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When Town Meeting rolls around in March, a lot of people will have something to say about their town and school budgets. But if you really want to be part of the budgeting conversations in your town, now is the time to start paying attention.

This is the time of year select boards in towns across Vermont are holding budget work sessions and meeting with department heads to build the budgets that are presented at Town Meeting. Similarly, school boards are working closely with their principals and superintendents to come up with a spending plan for the next school year.

Amy Kolb Noyes / VPR

Public Post reports on Montpelier's first parklet; the results of budget revotes in Colchester, Elmore, Fairfield, Fair Haven, Milton and Georgia; and the opening of Southern Vermont's new Valley Trail.

Here's a sampling of the week's Public Post Twitter updates from Plainfield, Brattleboro, Huntington, Norwich and more:

Next week, the Fair Haven Select Board will get to work on a third municipal budget proposal for fiscal year 2014-2015. On Tuesday, voters defeated the town's $1,861,421 revised budget by just seven votes,  with 203 voting in favor and 210 voting against.

In March, Fair Haven voters defeated a $1,908,559 budget proposal 216-267. Both proposals were less than the current $1,937,814 budget. Despite the lower bottom line, both proposals would have translated to a tax increase because the town used one-time carryover funds to decrease taxes in the current fiscal year.

Voters in Fair Haven are going to the polls today to consider a town budget that's the lowest since fiscal year 2006-2007. Still, if the budget passes, Fair Haven's municipal tax will go up about 4.25 percent.

Fair Haven is currently operating on a $1,937,814 budget, however last year taxpayers voted to use a budget surplus from the previous year for a one-time tax reduction. At Town Meeting in March, voters rejected a $1,908,559 budget proposal, which would have been a 1.5 percent decrease from current spending.

Susan Keese / VPR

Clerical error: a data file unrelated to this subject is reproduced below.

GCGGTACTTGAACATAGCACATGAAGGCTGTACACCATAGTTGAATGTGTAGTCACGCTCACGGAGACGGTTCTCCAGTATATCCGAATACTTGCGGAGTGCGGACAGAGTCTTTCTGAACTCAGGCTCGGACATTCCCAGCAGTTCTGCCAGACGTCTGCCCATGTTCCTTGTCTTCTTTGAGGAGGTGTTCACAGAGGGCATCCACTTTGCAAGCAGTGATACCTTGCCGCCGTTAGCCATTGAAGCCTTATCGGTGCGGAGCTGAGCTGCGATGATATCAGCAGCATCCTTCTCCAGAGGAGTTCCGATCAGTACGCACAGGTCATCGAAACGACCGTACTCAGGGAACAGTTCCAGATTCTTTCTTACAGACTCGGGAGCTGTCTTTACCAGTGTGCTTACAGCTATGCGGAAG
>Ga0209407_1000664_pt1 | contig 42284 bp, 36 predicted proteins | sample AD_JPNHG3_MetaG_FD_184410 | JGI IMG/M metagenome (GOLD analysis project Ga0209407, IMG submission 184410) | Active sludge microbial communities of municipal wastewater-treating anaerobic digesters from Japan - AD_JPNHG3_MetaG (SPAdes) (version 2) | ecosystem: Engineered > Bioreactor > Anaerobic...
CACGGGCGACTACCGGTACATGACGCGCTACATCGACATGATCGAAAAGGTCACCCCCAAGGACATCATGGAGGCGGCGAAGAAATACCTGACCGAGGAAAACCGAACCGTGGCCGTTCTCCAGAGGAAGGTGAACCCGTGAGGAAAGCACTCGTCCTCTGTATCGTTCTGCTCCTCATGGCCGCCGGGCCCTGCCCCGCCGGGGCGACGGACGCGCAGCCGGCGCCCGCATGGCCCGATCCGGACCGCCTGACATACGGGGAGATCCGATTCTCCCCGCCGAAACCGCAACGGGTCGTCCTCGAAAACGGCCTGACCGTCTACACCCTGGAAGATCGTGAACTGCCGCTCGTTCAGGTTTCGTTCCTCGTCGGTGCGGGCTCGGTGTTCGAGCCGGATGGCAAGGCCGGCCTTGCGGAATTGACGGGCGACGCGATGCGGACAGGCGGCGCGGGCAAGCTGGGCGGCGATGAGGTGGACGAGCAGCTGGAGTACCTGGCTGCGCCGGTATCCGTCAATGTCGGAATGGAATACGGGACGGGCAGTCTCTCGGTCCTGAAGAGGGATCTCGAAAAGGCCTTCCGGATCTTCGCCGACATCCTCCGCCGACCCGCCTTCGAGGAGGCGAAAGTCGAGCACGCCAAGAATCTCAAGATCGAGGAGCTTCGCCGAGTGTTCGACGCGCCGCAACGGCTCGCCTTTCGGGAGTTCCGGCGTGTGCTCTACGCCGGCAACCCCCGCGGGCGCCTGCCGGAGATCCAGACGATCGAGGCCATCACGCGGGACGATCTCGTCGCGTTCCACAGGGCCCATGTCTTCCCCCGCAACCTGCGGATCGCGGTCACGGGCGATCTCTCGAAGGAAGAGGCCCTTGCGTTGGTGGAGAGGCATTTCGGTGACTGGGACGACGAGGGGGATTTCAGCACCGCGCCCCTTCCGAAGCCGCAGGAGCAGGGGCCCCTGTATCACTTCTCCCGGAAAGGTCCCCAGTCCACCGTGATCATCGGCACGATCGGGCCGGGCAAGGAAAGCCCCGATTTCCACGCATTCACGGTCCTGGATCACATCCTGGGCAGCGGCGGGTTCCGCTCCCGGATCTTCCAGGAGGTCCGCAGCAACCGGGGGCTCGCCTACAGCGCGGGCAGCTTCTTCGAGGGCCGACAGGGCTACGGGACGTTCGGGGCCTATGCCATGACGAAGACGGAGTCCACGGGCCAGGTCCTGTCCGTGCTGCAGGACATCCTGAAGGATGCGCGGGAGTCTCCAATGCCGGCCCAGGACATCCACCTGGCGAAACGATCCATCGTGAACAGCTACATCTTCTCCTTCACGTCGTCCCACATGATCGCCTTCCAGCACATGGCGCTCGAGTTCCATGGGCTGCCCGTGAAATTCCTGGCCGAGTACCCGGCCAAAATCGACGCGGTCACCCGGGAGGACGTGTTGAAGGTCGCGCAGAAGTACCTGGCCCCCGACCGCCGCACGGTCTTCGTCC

Residents of Vernon have voted for a second time to eliminate the town’s police force.

The original vote to de-fund the Vernon Police Department came as a surprise at the town’s annual meeting this past March.

Local residents reaffirmed that decision at a special meeting Monday night that drew what some said was the biggest turnout in the town’s  history.

Voters agreed to contract instead with the Windham County Sheriff’s Department. They accepted a proposal made by Sheriff Keith Clark for round-the-clock police coverage at significant savings to the town.

On Town Meeting Day this year, 35 cities and towns voted down proposed school budgets - the highest number in a decade. But students in those towns still have to go to school in the fall, so school boards, administrators and voters have to find a workable solution.

For some of those budgets, solutions have already been passed. Others have gone back to the drawing board a second time. Many cities and towns still have to have a re-vote. Here's what's happening with each of the 35 school budgets that failed on Town Meeting Day 2014.

Susan Keese / VPR

Voters in Brattleboro overturned the town’s 2015 municipal budget in a town-wide ballot Thursday. The $16 million spending plan was approved at Brattleboro’s representative town meeting on March 22. But later, more than the required 50 town meeting representatives signed a petition to revisit the budget in a town-wide referendum. The budget failed by a wide margin, 771 to 478.